The end of the primary season

This is it. The day of the final primary elections for 2008. After today, the voting will be over - and Democrats have voted in 50 states (and a few territories, commonwealths, and the Democrats Abroad).

Now we turn our attention to vice-presidential picks, John McCain's record, and the fall campaign -- as well as the challenge of uniting our party.

Which leads to an interesting question. Will Hillary Clinton concede the race? The AP thinks so. Update: TPM says the AP is wrong.


  • backbeat, woman (unverified)

    A bigger question - will Wyden finally endorse Obama?

  • opportunity (unverified)

    Senator Clinton has an opportunity to display class, leadership, and loyalty to the principles that both she and Senator Obama espouse.

    I'm hopeful that she'll counter the childish ranting of the poisonous minority of her supporters who have ignorantly threatened to support the anti-choice, war-happy, Senator from Arizona, as Senator Obama officially secures the nomination.

    The stage is set for Senator Clinton shine brightly in the next week and secure her place in history as a champion for the Democratic Party and the principles for which we stand.

  • Katy (unverified)

    Childish ranting? Kinda seems to me the childish ranting has come from the Obama supporters on this site.

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    Katy, I think each side tends to ignore the obnoxious postings on their own side and the opposite on the other. There has been lots of ranting by Clinton people, or people purporting to be such. And from Obama people.

    I am not sure, it may be that more of the anti-Obama ranting is from non-regular participants on BlueOregon & may be from out of state -- but in terms of Clinton's national support that would mean that there are people going around to blogs where they aren't usual participants to post that stuff.

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    Katy, gotta support Chris' take on this one. I've been hearing all kinds of wild rumors as facts and outright personal attacks from both sides.

    I've also gotten an earful from inside the Clintonista camp about always undocumented dirty tricks perpetrated by the Obamaniacs, secret videos in the hands of Republican 527s, and documentation of other sorts that will be unleashed against the hapless Boy Wonder the minute that Clinton is thrown under the bus.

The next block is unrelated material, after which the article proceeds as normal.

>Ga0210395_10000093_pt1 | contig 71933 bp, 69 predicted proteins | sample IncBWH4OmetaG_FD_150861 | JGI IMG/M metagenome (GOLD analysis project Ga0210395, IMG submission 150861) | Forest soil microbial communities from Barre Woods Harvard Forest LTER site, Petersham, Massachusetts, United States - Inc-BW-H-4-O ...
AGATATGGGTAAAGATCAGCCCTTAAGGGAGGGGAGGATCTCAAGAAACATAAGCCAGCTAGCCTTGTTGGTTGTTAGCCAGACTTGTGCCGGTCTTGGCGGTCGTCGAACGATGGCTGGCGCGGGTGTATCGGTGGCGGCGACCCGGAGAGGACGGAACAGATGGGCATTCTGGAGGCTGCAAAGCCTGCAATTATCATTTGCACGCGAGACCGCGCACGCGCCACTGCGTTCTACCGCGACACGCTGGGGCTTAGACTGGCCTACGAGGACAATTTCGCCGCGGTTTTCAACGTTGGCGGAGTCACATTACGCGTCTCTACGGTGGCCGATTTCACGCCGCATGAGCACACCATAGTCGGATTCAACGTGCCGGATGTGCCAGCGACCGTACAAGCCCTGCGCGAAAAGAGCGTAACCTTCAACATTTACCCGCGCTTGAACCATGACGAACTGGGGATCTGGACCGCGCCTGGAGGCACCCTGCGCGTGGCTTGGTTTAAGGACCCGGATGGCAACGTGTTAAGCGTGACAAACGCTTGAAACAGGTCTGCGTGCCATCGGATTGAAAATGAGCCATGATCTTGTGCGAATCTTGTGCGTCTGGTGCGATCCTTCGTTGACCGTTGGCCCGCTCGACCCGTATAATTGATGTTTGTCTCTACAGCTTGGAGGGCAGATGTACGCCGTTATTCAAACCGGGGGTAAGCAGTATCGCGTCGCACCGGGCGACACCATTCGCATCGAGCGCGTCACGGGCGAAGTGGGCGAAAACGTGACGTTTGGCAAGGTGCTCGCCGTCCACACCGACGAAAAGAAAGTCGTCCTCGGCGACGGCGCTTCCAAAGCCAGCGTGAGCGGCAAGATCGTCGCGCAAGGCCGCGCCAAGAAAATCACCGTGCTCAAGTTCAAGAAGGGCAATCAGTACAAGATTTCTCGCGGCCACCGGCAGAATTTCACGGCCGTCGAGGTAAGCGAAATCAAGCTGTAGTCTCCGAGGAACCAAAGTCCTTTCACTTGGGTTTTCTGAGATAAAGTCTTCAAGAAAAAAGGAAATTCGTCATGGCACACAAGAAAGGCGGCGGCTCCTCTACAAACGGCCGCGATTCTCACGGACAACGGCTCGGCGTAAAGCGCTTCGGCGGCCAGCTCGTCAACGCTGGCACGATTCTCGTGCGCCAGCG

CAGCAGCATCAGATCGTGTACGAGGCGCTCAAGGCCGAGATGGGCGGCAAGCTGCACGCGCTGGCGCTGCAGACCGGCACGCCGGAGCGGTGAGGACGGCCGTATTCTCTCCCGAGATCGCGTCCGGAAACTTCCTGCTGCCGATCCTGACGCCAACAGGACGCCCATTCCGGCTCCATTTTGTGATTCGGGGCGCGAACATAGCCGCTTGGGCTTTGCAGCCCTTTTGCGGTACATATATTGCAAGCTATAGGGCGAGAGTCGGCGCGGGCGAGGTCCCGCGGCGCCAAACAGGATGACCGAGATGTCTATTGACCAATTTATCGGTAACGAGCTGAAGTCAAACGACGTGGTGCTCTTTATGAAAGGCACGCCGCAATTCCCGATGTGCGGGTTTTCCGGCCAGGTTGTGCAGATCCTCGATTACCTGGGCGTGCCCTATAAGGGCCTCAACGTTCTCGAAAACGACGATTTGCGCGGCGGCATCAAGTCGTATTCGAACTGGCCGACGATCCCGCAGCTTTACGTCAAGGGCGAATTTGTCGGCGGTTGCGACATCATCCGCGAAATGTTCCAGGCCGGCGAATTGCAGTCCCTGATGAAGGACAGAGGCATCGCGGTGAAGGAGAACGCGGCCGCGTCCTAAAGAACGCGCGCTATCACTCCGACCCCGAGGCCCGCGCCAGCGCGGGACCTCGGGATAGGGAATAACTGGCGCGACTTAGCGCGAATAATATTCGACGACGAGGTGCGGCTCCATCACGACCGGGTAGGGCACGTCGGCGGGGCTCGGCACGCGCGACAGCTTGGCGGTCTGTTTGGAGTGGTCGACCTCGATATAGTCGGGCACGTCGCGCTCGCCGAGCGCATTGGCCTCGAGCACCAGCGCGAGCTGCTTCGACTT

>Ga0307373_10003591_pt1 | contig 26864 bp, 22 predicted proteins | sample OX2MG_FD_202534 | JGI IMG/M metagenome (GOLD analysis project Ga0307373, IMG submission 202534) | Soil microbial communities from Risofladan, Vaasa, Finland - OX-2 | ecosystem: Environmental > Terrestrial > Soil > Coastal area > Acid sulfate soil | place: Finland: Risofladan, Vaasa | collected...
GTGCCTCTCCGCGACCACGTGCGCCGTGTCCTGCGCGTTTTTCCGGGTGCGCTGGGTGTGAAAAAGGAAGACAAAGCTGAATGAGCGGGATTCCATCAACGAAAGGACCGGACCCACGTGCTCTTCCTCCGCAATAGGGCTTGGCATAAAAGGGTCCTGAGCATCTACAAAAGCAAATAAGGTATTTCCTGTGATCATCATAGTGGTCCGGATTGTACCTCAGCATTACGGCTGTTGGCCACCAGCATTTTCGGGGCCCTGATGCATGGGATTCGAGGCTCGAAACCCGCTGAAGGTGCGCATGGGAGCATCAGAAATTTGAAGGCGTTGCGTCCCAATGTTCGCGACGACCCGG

I'm hoping that you and your allies will display the same tolerance as the large majority and yes there are some glaring exceptions of the Blue Oregon regulars that are supporting Obama.

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    Oh, Yeah. One more thing. I'm voting for Wednesday.....

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    Hillary's campaign -- and our competitive Oregon primary -- will put us in a stronger position for the fall. The grassroots enthusiasm and massive influx of new voters into the democratic party will be of great help to us. We're lucky Oregon got to weigh in when it counted and the Clinton folks should be proud of their efforts, especially here. Even though she came up short, Hillary was a fierce competitor who forever shattered the idea that we can't elect a female president. That's a tremendous historic accomplishment.

  • joel dan walls (unverified)

    This seems significant: The McCain campaign, as predicted, is already using Hillary's "commander in chief test" line to attack Obama.

    How can she be VP when this is running on an endless loop? Too bad. I still think she'd bring a lot to the ticket. But the baggage seems awfully heavy....

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    Jesus, the woman is a sociopath. She's lost the race conclusively finally, and yet here we have no concession, the "day one" argument, the lie about winning the popular vote, count the votes that I said earlier shoudln't count...WTF?

  • DH (unverified)

    I am not surprised at HC's speech tonight. Disappointed but not surprised.

  • Rick (unverified)

    OK, the coast is clear. Its safe to endorse now Ron!

  • Katy (unverified)

    TJ, Thanks for illustrating my point!

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    OK Katy. Point taken, but he was one of the exceptions that I mentioned........

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    thanks katy--I thought I encapsulated Hillary's childish rant last night fairly well...

  • jallen (unverified)

    Michelle Obama thesis was on racial divide By: Jeffrey Ressner February 23, 2008 09:51 AM EST

    Michelle Obama's senior year thesis at Princeton University, obtained from the campaign by Politico, shows a document written by a young woman grappling with a society in which a black Princeton alumnus might only be allowed to remain "on the periphery." Read the full thesis here: Part 1, Part 2, Part 3, Part 4.

    "My experiences at Princeton have made me far more aware of my 'blackness' than ever before," the future Mrs. Obama wrote in her thesis introduction. "I have found that at Princeton, no matter how liberal and open-minded some of my white professors and classmates try to be toward me, I sometimes feel like a visitor on campus; as if I really don't belong. Regardless of the circumstances underwhich I interact with whites at Princeton, it often seems as if, to them, I will always be black first and a student second."